Non-Western countries have good reason to maintain a certain distance from the West as well as Russia. Admittedly, some leaders in the global south are motivated by a rosy—and sometimes wrong-headed—view of Moscow as a former backer of Cold War liberation struggles against colonial powers, especially in Africa. But recent history may better explain their actions and perceived turn toward Russia.

For many leaders, the coronavirus pandemic and the West’s decision to hoard vaccines rather than waive intellectual property rights raised questions about the value of international cooperation. Although Washington had its own strategic logic for pulling the plug on Western troop presence in Afghanistan, that move created a crisis on India’s doorstep. And frustration that France had not succeeded in repelling jihadi insurgents led authorities in Mali and Burkina Faso to turn to Russia while asking for the withdrawal of French troops.

In the first months of the war in Ukraine, Western officials seemed so focused on Moscow’s aggression that they did not initially acknowledge the gravity of the conflict’s global ripple effects as food and energy prices spiked, compounding the economic aftershocks of the pandemic. This economic crisis had an especially acute impact on already fragile countries, such as Lebanon and Somalia. In the meantime, conflicts beyond Europe—from Ethiopia to Myanmar—have claimed thousands of lives but received only a fraction of the attention devoted to Russia’s war in Ukraine.

Non-Western countries’ suggestions for ending Russia’s war in Ukraine look at best naive to policymakers in Kyiv and Western capitals. Last September, Mexico suggested that U.N. Secretary-General António Guterres, Pope Francis, and Indian Prime Minister Narendra Modi could mediate an end to the war. U.S. and European officials ignored this, and even the U.N. said it sounded impractical. China has rolled out a peace proposal that includes coded criticism of NATO and a nod to Ukraine’s sovereignty without explaining how to reconcile Russian and Ukrainian security concerns.

Although it’s easy to brush aside such initiatives, it is worth noting that the United States and Europe have advised those involved in wars in Africa and the Middle East that there is “no military solution” to their disputes. Now, those countries look on as Western powers invest more and more military resources into a war in their own neighborhood.

My colleagues at International Crisis Group and I have argued that the West is right to offer Ukraine military backing, whereas Russia is not yet ready for serious peace talks. But we should be humble enough to understand why this approach creates a sense of cognitive dissonance outside the West. It’s no wonder that many officials from countries in the global south feel that the West is demanding their loyalty over Ukraine—after not showing them much solidarity in their own hours of need.


One year into the war, even critical non-Western diplomats admit that Ukraine and its friends have begun to show greater empathy for their concerns. The Biden administration recognized relatively quickly that it needed to step up aid efforts to resolve food price crises last year, contrasting with the Trump administration’s public dismissal of global cooperation. This set the stage for the U.N. and Turkey to hammer out the Black Sea Grain Initiative. Meanwhile, Putin has undercut his own claims to lead an anti-imperialist drive against the United States and its partners through his own colonialism in Ukraine.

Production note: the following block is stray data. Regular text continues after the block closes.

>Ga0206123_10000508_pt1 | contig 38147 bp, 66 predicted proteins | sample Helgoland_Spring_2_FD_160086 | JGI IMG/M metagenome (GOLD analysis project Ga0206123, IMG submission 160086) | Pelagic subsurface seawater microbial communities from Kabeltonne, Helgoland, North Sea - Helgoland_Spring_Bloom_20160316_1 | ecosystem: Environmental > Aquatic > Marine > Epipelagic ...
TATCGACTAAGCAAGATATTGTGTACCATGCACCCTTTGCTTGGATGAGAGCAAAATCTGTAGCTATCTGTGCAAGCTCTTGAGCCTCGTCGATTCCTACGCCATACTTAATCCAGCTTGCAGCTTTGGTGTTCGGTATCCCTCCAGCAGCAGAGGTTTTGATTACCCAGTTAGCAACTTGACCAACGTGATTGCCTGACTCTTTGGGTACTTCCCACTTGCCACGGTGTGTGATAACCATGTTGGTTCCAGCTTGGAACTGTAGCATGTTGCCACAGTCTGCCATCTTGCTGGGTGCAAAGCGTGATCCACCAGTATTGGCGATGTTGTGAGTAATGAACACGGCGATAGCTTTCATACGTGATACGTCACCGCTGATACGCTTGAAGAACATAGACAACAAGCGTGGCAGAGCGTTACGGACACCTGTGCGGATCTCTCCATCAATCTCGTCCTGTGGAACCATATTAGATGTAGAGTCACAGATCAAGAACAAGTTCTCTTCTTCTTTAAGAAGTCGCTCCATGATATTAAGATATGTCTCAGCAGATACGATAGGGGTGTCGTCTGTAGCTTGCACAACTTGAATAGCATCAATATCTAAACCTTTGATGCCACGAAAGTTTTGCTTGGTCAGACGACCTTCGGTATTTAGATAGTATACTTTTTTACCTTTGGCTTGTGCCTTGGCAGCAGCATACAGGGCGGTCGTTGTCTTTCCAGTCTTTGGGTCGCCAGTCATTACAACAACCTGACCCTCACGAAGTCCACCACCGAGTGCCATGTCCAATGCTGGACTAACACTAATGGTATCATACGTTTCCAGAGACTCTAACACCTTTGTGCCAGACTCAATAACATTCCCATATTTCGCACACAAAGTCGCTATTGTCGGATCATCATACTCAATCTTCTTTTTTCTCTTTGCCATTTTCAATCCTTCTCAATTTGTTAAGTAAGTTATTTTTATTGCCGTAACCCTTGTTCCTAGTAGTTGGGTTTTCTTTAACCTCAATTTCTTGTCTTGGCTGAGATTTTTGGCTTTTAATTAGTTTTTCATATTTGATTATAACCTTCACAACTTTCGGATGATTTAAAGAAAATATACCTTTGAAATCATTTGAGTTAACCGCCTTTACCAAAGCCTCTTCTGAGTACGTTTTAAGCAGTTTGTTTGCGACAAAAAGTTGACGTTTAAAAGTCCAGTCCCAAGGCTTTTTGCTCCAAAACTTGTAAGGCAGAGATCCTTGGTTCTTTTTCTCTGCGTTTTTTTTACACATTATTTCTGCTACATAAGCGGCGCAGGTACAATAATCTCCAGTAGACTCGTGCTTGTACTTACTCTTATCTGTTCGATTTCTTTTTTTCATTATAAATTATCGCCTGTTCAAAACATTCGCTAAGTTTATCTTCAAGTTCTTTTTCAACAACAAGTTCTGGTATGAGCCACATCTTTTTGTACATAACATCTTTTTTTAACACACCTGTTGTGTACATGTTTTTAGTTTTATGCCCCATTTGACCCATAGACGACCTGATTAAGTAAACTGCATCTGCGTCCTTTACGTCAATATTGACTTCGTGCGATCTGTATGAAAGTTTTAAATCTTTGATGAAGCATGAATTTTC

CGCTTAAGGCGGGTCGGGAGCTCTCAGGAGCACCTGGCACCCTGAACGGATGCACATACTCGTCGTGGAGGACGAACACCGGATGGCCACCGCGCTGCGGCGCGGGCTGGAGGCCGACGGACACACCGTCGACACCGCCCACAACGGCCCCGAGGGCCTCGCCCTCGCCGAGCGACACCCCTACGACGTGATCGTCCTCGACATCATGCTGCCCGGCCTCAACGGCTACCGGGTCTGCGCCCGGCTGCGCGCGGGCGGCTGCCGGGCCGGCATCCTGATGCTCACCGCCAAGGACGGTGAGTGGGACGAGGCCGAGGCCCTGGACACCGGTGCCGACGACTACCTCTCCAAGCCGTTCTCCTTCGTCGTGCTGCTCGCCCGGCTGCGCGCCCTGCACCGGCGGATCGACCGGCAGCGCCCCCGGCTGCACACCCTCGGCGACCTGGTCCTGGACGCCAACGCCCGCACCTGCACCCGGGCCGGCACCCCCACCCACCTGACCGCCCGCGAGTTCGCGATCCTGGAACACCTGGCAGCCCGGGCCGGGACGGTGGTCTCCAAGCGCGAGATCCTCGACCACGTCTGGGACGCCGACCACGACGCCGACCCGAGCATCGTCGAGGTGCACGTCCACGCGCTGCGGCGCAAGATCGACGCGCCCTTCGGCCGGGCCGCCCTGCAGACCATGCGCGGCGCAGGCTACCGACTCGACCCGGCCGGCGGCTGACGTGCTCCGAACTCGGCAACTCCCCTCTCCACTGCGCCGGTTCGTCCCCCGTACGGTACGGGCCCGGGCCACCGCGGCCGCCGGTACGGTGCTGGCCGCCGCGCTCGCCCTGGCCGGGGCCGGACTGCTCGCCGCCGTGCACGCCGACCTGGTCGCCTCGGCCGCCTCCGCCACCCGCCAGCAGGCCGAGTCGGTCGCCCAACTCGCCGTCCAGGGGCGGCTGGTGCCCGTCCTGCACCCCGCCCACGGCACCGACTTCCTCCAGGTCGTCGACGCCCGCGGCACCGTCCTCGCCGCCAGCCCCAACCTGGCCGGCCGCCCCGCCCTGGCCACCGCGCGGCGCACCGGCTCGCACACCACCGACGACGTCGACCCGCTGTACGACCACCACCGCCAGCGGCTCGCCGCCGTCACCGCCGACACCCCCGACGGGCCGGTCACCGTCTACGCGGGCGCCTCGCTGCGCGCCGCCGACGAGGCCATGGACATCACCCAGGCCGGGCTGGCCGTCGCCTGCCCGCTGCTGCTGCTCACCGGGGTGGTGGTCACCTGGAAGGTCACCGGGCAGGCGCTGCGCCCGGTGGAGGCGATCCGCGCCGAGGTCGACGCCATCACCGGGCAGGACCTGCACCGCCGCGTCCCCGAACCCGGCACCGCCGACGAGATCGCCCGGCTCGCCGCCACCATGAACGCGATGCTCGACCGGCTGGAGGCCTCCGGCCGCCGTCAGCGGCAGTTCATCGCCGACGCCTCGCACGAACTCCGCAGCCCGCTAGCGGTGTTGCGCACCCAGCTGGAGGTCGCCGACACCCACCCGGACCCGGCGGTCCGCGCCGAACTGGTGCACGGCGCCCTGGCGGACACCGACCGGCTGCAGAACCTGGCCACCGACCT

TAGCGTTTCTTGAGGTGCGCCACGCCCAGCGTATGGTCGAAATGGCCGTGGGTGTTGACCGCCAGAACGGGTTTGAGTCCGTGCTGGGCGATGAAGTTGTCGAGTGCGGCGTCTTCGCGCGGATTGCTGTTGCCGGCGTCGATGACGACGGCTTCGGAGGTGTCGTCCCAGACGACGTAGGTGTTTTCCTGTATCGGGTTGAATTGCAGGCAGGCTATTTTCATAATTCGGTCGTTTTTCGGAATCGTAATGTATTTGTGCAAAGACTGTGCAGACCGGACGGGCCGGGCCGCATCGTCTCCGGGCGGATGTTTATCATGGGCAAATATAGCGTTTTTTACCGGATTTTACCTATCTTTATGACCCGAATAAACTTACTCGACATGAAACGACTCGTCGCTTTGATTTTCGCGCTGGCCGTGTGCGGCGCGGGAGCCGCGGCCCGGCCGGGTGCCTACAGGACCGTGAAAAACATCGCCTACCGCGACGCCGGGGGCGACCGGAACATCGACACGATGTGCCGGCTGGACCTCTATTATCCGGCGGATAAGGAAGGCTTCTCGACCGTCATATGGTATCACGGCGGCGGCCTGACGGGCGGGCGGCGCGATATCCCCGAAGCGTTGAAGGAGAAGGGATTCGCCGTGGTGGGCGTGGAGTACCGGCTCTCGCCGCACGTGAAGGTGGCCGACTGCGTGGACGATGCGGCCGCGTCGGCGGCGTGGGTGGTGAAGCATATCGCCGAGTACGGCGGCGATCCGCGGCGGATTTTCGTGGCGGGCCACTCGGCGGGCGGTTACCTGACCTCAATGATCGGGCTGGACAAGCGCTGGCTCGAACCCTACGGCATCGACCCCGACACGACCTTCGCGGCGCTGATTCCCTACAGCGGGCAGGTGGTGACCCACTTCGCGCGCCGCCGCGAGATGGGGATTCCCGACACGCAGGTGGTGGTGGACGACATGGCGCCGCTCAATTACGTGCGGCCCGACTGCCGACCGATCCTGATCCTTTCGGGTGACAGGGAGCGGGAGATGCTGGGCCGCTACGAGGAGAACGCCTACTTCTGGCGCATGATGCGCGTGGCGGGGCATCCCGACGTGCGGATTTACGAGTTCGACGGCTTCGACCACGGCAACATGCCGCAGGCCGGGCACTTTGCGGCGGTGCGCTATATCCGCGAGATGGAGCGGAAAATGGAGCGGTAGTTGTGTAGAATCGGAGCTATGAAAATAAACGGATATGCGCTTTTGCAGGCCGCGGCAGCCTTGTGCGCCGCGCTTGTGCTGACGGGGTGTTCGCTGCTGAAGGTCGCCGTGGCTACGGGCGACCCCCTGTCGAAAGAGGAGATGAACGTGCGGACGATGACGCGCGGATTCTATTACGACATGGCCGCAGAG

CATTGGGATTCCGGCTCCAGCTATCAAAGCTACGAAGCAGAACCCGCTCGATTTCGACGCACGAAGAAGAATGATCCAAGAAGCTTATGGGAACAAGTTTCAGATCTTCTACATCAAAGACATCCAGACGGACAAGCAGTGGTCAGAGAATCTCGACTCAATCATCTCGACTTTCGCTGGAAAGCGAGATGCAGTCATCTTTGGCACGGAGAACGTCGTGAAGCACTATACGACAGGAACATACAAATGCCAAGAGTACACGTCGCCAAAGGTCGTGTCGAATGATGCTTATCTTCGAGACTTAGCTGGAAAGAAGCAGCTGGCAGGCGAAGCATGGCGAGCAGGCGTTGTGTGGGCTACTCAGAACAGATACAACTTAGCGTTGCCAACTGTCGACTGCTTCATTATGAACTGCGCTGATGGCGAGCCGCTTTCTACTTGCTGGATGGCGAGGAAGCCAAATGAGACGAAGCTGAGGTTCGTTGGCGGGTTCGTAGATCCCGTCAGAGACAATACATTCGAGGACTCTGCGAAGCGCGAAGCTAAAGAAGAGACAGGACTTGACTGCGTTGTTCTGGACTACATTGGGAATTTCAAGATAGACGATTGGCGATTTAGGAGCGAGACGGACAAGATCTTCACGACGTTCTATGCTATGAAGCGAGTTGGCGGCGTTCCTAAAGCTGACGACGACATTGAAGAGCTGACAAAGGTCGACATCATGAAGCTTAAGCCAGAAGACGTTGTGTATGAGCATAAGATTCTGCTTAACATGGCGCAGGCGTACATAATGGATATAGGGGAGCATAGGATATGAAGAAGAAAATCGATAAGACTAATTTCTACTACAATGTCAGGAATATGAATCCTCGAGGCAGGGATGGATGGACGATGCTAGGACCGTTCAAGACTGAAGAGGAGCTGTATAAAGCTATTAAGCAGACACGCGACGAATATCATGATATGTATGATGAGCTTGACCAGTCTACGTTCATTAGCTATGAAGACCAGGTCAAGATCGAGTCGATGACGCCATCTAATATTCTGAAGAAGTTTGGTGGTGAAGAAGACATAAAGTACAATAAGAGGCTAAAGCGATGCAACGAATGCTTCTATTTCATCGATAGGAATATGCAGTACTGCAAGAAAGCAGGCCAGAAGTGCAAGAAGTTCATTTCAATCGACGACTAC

In my conversations with officials from around the world about Russia’s war in Ukraine, I have encountered a few recurrent themes.

First, most officials have great sympathy for Ukraine’s plight and little for Russia, even if some do mistrust NATO. Second, whatever their views of the war, all of the officials I spoke with feel a responsibility to protect the interests of their citizens in an era of global turbulence. (Admittedly, some leaders see Russia as offering a compelling value proposition with quick access to arms, military technology, and mercenaries.) Third, many leaders recoil at Western leaders moralizing about the rules-based order when they have flouted those rules themselves. Conversations about Russian aggression and conquest in Ukraine tend to evoke questions about the United States in Iraq and Israel in the Golan Heights.

Finally, nearly all the officials I’ve spoken with seek to define their national policies on their own terms—reflecting their own sovereign interests—rather than framing them as part of a West-Russia contest. U.S. President Joe Biden clearly heard this, centering his recent meeting with Lula around areas of common interest, such as preserving democracy and tackling climate change, rather than focusing on differences over Ukraine. This is the kind of nuanced approach that has at times been missing since the war began. It is greatly needed as economic storm clouds threaten to fuel poverty and instability in many parts of the world.

Policymakers around the world want to protect the sovereign freedoms in the diplomatic arena that Ukrainians are fighting for. Ukraine and its allies have every right to ask other countries for their support in what looks like an open-ended war against Russia. But they will find it easier to win and maintain that support if they show respect for other countries’ fears and interests.

Comfort Ero is the president and CEO of the International Crisis Group. Twitter: @EroComfort